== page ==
Moments

06/29/2017

By Xepharious Wryn

Her jacket lay tossed upon the couch across from us. I remember it clearly, perhaps because of how the sleeve of her jacket had fallen just so to partially cover some of the holo-transmitters from mine. The result of this was that the normal projection of the emblem that had come to represent the Alexylva Paradox Logistics wing, my favorite setting of late, showed only partially. This effectively of cutt the normally hope and reverence inspiring graphic off just as it would have otherwise started floating over top of her less holo-dynamic version of the ALXVP Corp Jacket. It was a rather sobering image really, one that invoked portents and thoughts of just how helpless I felt in that moment. 

I let my hand come to rest gently on her sobbing shoulder, hesitant at first given my complete and utter inexperience in such a role as I now found myself. I had meant the gesture to be consolatory but the sudden jump of her entire body at my touch was all together terrifying. She didn’t look up and nor did the sudden reaction bring any change to her sobs. Usually a being of many, many, words, I was totally at a loss for what to say; so I said nothing for a while. I’d always imagined I might be in this position, though, maybe not specifically so and certainly not so soon in my life. My thoughts turned to her mother and for a fleeting moment, just a small one, I wished that she wasn’t five or six jumps down-chain dutifully resolving yet another Anoikis system but instead here; with her heartbroken daughter instead of me. Death was nothing next to the sudden paralyzation that I had absolutely no idea how to help the child I’d come to love, maybe even as my own. What could I even say?

Try as I might, no words came, but then she seemed not to ask for any either. So there we sat for what seemed like the entire turning of the system; her with her sobs buried firmly into my chest and me with not a word on my lips. My eyes returned to the jackets as I tried to piece together what little I could of the events that had led to the catastrophic social falling out. I had no hope of understanding the emotional chain reaction, so maybe putting my overly-analytical mind to work on the events I could comprehend might help.

A few months ago Ami had smartly modified the fabricators to extrapolate a life-sized pattern for the Corp Jacket from the schematics I’d made for one of her collectable dolls. The ingenuity, and frankly lack of foresight on my part, had caused no small amount of social commotion throughout Indigo City Station. Few of Alexylva’s pilots actually had kids, and none of them had ever really thought to gift or reproduce the jacket, even in a non-holographic form, for their children. The Corp Jacket was something earned, not simply given. And so, being no more than a few weeks new to the system and only a few days new to the classroom, Ami was an instant sensation. For a kid who’d lived a life of hiding from all manner of unwanted attention and horrors, I couldn’t even begin to imagine what the sudden popularity must have felt like. Frightening? Amazing? Intoxicating? Confusing? Maybe it was all of that and more.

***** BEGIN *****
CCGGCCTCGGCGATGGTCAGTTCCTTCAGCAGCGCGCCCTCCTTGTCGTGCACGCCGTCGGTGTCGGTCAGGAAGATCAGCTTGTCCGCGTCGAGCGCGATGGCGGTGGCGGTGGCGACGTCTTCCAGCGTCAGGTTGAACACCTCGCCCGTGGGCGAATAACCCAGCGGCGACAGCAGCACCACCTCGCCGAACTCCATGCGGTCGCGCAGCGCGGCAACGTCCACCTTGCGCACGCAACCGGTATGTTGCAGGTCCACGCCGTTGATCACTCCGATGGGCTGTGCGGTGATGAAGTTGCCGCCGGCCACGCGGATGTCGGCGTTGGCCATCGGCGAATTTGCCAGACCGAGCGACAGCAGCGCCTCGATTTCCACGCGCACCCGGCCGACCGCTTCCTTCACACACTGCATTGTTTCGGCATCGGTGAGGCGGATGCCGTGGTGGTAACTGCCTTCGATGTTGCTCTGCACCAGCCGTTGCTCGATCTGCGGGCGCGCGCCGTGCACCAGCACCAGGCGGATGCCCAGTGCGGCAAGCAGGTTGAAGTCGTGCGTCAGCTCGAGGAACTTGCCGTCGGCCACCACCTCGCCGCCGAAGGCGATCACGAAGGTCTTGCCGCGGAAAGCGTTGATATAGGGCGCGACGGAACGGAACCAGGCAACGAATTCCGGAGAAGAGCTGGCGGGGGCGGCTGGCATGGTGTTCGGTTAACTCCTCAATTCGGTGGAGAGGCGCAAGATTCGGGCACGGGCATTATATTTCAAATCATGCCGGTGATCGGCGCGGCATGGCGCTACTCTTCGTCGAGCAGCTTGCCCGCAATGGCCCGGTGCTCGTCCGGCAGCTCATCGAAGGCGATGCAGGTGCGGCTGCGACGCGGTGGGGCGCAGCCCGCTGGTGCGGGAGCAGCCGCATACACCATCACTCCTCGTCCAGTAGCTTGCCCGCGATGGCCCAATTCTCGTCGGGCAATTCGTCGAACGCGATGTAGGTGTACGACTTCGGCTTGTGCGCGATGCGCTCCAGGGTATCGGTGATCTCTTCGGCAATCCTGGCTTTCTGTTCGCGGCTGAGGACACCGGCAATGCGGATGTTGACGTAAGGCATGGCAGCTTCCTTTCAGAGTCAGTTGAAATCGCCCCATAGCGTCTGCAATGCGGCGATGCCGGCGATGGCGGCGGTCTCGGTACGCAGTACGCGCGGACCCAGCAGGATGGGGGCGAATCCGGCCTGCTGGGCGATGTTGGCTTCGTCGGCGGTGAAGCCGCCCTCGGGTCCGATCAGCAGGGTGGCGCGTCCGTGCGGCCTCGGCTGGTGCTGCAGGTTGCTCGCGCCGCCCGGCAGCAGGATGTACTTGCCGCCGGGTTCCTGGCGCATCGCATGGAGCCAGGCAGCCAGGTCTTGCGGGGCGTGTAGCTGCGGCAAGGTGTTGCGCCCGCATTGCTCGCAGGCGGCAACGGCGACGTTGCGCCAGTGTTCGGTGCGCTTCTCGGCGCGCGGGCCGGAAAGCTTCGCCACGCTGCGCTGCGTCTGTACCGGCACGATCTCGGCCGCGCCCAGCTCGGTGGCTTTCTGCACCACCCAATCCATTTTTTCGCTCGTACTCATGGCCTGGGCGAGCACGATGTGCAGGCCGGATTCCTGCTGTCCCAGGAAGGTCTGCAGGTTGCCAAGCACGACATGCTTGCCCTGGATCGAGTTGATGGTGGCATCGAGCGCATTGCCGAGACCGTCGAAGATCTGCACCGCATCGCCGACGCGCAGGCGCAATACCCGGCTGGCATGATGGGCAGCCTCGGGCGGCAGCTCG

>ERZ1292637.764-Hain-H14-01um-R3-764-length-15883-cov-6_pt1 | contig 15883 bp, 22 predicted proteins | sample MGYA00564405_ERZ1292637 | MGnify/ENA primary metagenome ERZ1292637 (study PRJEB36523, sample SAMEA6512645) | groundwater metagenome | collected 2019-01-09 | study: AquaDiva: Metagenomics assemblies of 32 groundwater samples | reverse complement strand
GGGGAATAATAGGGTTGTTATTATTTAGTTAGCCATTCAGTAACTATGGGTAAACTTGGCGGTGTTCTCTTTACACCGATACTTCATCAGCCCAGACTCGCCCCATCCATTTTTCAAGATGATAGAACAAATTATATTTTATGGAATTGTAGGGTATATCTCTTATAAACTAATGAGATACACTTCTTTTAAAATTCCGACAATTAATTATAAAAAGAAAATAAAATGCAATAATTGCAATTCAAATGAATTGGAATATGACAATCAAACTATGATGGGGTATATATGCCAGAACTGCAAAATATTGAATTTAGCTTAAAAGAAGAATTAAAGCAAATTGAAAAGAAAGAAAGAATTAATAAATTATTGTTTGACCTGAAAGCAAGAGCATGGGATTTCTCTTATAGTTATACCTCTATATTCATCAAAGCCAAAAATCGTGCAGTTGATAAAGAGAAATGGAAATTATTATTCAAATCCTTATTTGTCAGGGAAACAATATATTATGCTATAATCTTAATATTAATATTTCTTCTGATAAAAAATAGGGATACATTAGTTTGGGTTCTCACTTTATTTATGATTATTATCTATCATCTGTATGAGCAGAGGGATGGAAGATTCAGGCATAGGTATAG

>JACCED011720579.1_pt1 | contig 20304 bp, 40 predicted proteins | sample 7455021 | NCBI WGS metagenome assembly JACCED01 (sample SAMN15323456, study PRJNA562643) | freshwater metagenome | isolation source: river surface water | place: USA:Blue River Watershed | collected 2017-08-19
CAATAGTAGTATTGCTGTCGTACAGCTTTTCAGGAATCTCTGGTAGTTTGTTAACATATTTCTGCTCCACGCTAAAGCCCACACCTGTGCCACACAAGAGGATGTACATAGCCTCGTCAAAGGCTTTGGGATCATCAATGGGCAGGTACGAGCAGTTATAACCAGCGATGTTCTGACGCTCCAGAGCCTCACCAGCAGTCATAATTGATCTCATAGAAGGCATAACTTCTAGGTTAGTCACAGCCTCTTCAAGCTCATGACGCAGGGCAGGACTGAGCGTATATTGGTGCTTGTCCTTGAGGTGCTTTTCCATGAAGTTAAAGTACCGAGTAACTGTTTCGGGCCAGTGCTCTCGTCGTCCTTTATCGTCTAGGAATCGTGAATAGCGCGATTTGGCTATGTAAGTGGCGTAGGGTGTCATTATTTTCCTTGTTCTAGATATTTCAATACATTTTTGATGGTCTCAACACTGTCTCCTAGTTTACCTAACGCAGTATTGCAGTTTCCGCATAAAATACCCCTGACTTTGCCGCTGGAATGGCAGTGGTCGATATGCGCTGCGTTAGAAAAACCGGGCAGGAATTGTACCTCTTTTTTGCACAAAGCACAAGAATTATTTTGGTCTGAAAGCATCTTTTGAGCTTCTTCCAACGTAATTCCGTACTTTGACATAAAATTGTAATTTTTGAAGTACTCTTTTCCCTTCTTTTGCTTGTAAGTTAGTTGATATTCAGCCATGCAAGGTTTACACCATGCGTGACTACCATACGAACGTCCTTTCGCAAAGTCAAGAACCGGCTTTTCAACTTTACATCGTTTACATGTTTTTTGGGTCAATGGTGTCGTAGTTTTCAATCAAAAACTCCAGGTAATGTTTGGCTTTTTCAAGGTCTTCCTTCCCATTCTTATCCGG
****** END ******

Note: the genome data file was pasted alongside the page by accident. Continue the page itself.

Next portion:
At first, as she settled into her studies, managed through the initial process of assessment and then the adaptation of curriculum specifically to her level, having such attention must have been comforting. I say this not because I had any way of reading her emotionally, but because for almost two standard weeks I never saw her take the jacket off beyond the walls of her family apartment. I’ll admit that I felt a bit odd keeping such covert surveillance on her during that time. To anyone else it would have likely been quite an awkward conversation having to explain why I was so closely watching my girlfriend’s pre-teen daughter, but to those few who know of my recent past, there can be little surprise. And to those who aren’t privy to such sensitive materials, I’ll simply comment that one should never, ever, take for granted the safety of those they love, and when such love is in child form… maybe it is after loss that we truly understand how precious something was to us. That thought will come up later in my story, but for now I’ll continue with the events.

Ackland had never struck me as any particular danger when, on about the third day after Ami started wearing the jacket, he offered to help her with any schoolwork she might be struggling with. He was otherwise a rather quiet boy, the child of a Stationmaster’s Aid, Ackland’s naturally scientific mind and minimal social skills had settled him into the role of tutor for many of his classmates. ‘Brainy’ personalities abound in Origin and more often than not such youths are appreciated by their peers but often left socially solitary on the assumption that they liked it that way or they’d have asked to be included. Maybe it was Ami’s incredibly high emotional IQ or perhaps the result of so many years of ‘people watching’ but where Ackland offered only academic help, she saw a request for connection and friendship.

That friendship grew and while it did so also the dynamic of Origin grew. We were experiencing, and still are, quite a massive boom in our immigration rates. With only a few hundred such integrated classrooms available on Indigo City Station, it was inevitable that other children of capsuleers or their fleets would join the class. And even if they hadn’t, most ALXVP families lived rather centralized to the docking sections of the station and their children would inherently frequent the same social venues and pleasure districts. In less than a month, Ami’s jacket caught on in a big way. It was a status symbol by virtue of an unspoken rule that only children of families directly involved in ALXVP as capsuleers, crew, or technicians had ‘earned’ the right to wear it. The inevitable fights broke out here or there, of which each one was not so covertly cc’d to me by our oh-so-kind public safety branch. They weren’t about to come out and blame me, a Sub-Coordinator, for causing the fights. But their unspoken assumption that school ground squabbles should, for some reason, concern a high ranking intelligence contact held very little air. Besides, I never saw Naraish’s name on a damn one of those ‘helpful FYI’s and he practically is Origin’s Intel network.